Yesterday I presented a rather pessimistic view about our chances of finding evidence of alien civilizations. That work focused on detecting physical structures on an alien planet, which would take an optical telescope array the size of Saturn’s orbit. Today I’ll talk about a more optimistic view, one which focuses not on physical structures, but the fingerprint of molecules in an alien atmosphere. It’s a task that is not only much easier, it’s something we could do now using the James Webb Space Telescope (JWST).
If we’re going to look for life on other worlds, why not start with the one planet we know has life? Earth’s atmosphere is rich with oxygen and molecules such as methane, which strongly suggest the presence of life. It also has traces of molecules such as nitrogen dioxide and CFCs (commonly known as freon) which are strong indicators of an industrial civilization. As a recent study shows, if Earth were an exoplanet, JWST could identify these molecules in our atmosphere.
The study starts with real observations of Earth’s atmosphere. The Canadian satellite SCISAT took high-resolution spectra of sunlight passing through a cloudless region of Earth’s atmosphere, and from this identified a range of natural and synthetic molecules. Using an averaging of the data across different atmospheric depths, an earlier study simulated the possible spectra as it would appear when Earth transits the Sun seen from the outer solar system. This provides a good baseline for what exoplanet data could be obtained.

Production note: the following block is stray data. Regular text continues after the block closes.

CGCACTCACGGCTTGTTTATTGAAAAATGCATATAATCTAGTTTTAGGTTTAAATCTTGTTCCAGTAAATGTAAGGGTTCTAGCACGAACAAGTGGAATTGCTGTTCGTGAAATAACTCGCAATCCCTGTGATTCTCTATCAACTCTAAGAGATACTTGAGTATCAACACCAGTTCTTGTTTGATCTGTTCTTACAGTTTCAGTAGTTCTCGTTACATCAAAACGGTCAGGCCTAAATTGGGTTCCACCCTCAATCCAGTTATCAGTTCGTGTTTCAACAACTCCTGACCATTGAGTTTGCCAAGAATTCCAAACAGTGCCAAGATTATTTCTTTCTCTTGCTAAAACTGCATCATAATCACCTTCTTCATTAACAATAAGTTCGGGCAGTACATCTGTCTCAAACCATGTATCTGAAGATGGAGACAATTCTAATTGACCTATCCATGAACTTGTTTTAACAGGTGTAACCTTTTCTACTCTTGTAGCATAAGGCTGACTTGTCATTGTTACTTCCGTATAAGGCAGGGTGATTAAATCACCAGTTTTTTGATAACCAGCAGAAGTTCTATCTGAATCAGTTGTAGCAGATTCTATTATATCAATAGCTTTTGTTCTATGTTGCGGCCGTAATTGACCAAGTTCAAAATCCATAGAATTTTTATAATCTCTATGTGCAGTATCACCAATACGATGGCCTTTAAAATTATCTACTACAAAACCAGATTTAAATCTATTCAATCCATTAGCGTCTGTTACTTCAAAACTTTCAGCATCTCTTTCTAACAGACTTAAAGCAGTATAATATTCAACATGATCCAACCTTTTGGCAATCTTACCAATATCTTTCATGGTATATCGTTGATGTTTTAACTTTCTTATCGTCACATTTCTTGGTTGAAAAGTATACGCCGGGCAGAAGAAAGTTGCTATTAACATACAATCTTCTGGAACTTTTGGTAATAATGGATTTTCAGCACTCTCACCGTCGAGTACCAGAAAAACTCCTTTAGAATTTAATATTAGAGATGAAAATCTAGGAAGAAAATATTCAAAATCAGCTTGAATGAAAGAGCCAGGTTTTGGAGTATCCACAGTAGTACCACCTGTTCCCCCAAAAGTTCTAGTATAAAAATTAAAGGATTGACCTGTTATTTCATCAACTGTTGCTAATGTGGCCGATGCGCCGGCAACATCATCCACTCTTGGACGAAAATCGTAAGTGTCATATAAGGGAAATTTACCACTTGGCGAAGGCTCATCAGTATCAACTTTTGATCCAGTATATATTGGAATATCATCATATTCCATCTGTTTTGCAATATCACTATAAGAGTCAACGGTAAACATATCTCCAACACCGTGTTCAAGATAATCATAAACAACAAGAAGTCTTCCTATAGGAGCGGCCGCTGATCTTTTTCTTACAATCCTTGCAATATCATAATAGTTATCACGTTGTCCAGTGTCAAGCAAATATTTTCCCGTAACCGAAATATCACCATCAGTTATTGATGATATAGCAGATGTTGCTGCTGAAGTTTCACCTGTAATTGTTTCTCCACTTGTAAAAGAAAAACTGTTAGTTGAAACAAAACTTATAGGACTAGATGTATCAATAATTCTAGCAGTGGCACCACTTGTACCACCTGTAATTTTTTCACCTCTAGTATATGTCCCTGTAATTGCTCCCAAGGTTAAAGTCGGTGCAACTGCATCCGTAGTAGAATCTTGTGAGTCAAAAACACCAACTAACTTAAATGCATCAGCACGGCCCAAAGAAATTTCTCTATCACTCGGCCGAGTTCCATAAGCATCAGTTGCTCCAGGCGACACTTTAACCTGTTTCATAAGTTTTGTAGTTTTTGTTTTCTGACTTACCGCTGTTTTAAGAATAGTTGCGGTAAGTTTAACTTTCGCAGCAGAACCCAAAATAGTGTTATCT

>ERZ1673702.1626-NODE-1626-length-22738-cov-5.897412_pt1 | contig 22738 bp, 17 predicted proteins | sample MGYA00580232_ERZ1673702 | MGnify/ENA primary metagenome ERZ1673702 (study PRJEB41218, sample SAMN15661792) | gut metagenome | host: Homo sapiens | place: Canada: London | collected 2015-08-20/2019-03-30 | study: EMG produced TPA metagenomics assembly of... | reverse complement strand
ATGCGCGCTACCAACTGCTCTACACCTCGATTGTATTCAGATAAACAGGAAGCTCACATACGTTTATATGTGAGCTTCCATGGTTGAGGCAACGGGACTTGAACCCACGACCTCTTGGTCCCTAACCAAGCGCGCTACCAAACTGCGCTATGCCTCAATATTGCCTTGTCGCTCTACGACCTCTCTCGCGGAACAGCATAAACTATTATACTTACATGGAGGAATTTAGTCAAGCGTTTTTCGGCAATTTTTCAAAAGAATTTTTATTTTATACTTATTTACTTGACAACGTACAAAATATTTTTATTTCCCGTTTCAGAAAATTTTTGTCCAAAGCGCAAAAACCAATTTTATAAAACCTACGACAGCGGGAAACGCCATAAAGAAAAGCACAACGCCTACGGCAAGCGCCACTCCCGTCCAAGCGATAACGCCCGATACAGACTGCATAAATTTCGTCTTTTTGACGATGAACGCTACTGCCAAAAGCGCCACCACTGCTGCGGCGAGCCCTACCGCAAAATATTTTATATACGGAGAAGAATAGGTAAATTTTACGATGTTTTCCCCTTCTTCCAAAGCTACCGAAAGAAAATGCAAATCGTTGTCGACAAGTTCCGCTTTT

The authors then took this to the next level by “roughing up” the data, adding simulated noise to the signal, and then sampling it at lower resolutions. This is similar to the kind of observations JWST would make on an exoplanet light-years away. The goal was to determine if enough data could still be captured to identify atmospheric models, even when the observations are faint and noisy. Sure enough, the signal-to-noise ratio was strong enough to identify many of the molecules for an Earth-like exoplanet within 50 light-years of Earth.
The team then took the idea a step further and considered the exoplanet system known as Trappist-1. It’s a system 40 light-years away with 7 known planets, two or three of which are potentially habitable. By introducing molecular spectra into the simulated spectra of Trappist worlds, the team showed that JWST could identify both biological signatures and technological signatures should they exist on a Trappist exoplanet.
We still wouldn’t be able to identify alien structures on this world, but we don’t need to go that far to prove the existence of aliens. If JWST can identify oxygen, organic molecules, and synthetic molecules such as CFCs in the atmosphere of a nearby exoplanet, then we know an intelligent civilization either is or was present there. That would be a tremendous step forward in our understanding of life in the universe.
Reference: Lustig-Yaeger, Jacob, et al. “Earth as a Transiting Exoplanet: A Validation of Transmission Spectroscopy and Atmospheric Retrieval Methodologies for Terrestrial Exoplanets.” arXiv preprint arXiv:2308.14804 (2023).